The Journeys of 'Abdi, known as Son of Hamriya A researcher stumbles across a manuscript and attempts to edit it, to make it into a doctoral thesis. Entitled The Journeys of 'Abdi, the manuscript is an account of one man’s journeys from Morocco to the Hijaz in Saudi Arabia in search of knowledge, written in the manner of Moroccan intellectuals such as Ibn Khaldun. ’Abdi’s journey turns into an examination of Arabic and Muslim society, with ’Abdi emphasising the need for Arabs to learn from Europe in order to achieve social progress. Split into two, The Journeys of 'Abdi, known as Son of Hamriya follows both ’Abdi’s search for knowledge as well as the narrator’s attempts to edit his manuscript.
Ahmed Mourad was born in Cairo in 1978. He studied cinematography at the Higher Institute for Cinema in Cairo, graduating in 2001. His graduation films The Wanderers, Three Papers, and On the Seventh Day won prizes for short film at festivals in the UK, France and Ukraine. His first novel, Vertigo, appeared in 2007, before being translated into English, Italian and French and made into a television series broadcast in Ramadan 2012. In 2010, Mourad published his second novel Diamond Dust, which was translated into Italian, followed by The Blue Elephant, in October 2012.

The Blue Elephant After five years of self-imposed isolation, Doctor Yahya returns to work at the Abbasiya Psychiatric Hospital in Cairo, where there is a surprise in store for him. In ‘West 8’, the department in charge of determining the mental health of patients who have committed crimes, he meets an old friend who reminds him of a past he is desperately trying to forget. Suddenly finding his friend's fate in his hands, Yahya's life is turned upside down, with one shocking turn of events following another. What begins as an attempt to find out the true mental condition of his friend becomes an enthralling journey to discover himself, or what is left of him.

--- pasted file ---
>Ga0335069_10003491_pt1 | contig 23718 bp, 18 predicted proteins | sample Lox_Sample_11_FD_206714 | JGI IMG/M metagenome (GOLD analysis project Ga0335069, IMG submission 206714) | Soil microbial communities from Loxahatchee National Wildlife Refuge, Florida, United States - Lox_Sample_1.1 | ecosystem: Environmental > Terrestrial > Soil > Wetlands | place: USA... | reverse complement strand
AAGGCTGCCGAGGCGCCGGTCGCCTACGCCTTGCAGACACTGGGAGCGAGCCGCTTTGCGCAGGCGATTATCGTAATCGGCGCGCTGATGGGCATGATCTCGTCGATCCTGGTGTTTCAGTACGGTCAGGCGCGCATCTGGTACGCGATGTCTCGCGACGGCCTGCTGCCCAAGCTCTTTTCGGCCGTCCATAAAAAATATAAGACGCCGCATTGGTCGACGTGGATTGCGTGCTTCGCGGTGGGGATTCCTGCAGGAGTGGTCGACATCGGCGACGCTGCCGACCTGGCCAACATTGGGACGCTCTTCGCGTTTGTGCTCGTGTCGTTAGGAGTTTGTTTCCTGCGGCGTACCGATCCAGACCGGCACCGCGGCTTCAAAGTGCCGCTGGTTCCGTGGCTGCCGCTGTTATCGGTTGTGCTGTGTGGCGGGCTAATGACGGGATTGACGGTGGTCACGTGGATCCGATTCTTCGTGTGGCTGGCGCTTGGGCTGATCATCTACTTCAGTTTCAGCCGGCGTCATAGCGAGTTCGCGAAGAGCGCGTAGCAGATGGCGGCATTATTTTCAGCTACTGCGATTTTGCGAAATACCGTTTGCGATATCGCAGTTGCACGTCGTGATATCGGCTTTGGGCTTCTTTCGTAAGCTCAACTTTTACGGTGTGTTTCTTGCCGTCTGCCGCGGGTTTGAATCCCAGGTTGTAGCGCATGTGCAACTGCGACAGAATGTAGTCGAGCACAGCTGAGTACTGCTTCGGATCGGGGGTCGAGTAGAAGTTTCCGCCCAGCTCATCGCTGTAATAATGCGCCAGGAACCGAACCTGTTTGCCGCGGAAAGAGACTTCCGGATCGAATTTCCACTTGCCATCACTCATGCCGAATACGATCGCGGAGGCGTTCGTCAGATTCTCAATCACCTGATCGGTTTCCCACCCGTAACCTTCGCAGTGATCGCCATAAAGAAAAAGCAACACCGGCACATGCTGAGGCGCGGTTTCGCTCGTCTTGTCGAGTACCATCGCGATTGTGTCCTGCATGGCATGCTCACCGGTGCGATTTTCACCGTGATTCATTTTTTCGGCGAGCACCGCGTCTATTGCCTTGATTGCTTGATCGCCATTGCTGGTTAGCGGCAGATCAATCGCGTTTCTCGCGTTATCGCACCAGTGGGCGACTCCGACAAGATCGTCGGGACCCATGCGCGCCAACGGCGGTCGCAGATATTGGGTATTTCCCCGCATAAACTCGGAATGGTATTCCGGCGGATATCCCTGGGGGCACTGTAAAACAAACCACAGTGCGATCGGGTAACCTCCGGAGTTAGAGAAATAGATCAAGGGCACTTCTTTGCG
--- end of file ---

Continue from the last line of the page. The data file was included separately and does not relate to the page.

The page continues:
Ibrahim Nasrallah was born in 1954 to Palestinian parents who were evicted from their land in 1948. He spent his childhood and youth in the Al-Wehdat Palestinian Refugee Camp in Amman, Jordan, and began his working life as a teacher in Saudi Arabia. After returning to Amman, he worked as a journalist and for the Abdul Hameed Shoman Foundation. Since 2006, he has been a full-time writer and has so far published 14 poetry collections and 14 novels. He is in the process of writing a Palestinian epic covering 250 years of modern Palestinian history, in seven novels. Three of his novels and a volume of poetry have been translated into English, including his novel Time of White Horses (2007), which was shortlisted for IPAF in 2009. Three of his works have been published in Italian, and a novel each into Danish and Turkish. He is also a painter and photographer and has had four solo exhibitions of his photography. He has won eight prizes, among them the prestigious Sultan Owais Literary Award for Poetry in 1997. His novel Prairies of Fever (1985) was chosen by The Guardian newspaper as one of the ten most important novels written by Arabs or non-Arabs about the Arab world. In 2012, he won the inaugural Jerusalem Award for Culture and Creativity for his writing. His 2012 novel Lanterns of the King of Galilee was longlisted for IPAF in 2013.

Ibrahim Nasrallah